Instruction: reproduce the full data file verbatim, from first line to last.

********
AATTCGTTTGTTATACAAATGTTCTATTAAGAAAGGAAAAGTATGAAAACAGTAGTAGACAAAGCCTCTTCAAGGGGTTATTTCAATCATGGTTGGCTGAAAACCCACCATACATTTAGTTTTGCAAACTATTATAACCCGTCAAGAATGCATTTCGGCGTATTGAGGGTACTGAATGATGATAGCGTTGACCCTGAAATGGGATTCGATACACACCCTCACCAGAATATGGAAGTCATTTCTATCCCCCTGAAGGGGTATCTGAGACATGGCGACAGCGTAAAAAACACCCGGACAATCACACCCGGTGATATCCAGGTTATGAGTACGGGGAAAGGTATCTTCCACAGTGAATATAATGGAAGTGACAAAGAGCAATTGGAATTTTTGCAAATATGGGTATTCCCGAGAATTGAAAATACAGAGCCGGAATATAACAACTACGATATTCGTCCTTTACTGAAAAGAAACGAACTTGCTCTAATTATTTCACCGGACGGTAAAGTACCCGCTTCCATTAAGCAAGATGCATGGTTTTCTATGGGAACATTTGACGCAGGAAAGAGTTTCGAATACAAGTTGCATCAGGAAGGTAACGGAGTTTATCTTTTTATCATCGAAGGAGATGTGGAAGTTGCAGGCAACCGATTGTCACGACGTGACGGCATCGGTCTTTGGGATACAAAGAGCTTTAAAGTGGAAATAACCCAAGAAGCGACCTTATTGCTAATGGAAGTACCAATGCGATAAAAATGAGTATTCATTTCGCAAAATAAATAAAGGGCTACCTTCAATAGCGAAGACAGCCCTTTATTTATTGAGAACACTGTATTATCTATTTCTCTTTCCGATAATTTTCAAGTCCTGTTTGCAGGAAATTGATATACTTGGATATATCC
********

AATTCGTTTGTTATACAAATGTTCTATTAAGAAAGGAAAAGTATGAAAACAGTAGTAGACAAAGCCTCTTCAAGGGGTTATTTCAATCATGGTTGGCTGAAAACCCACCATACATTTAGTTTTGCAAACTATTATAACCCGTCAAGAATGCATTTCGGCGTATTGAGGGTACTGAATGATGATAGCGTTGACCCTGAAATGGGATTCGATACACACCCTCACCAGAATATGGAAGTCATTTCTATCCCCCTGAAGGGGTATCTGAGACATGGCGACAGCGTAAAAAACACCCGGACAATCACACCCGGTGATATCCAGGTTATGAGTACGGGGAAAGGTATCTTCCACAGTGAATATAATGGAAGTGACAAAGAGCAATTGGAATTTTTGCAAATATGGGTATTCCCGAGAATTGAAAATACAGAGCCGGAATATAACAACTACGATATTCGTCCTTTACTGAAAAGAAACGAACTTGCTCTAATTATTTCACCGGACGGTAAAGTACCCGCTTCCATTAAGCAAGATGCATGGTTTTCTATGGGAACATTTGACGCAGGAAAGAGTTTCGAATACAAGTTGCATCAGGAAGGTAACGGAGTTTATCTTTTTATCATCGAAGGAGATGTGGAAGTTGCAGGCAACCGATTGTCACGACGTGACGGCATCGGTCTTTGGGATACAAAGAGCTTTAAAGTGGAAATAACCCAAGAAGCGACCTTATTGCTAATGGAAGTACCAATGCGATAAAAATGAGTATTCATTTCGCAAAATAAATAAAGGGCTACCTTCAATAGCGAAGACAGCCCTTTATTTATTGAGAACACTGTATTATCTATTTCTCTTTCCGATAATTTTCAAGTCCTGTTTGCAGGAAATTGATATACTTGGATATATCC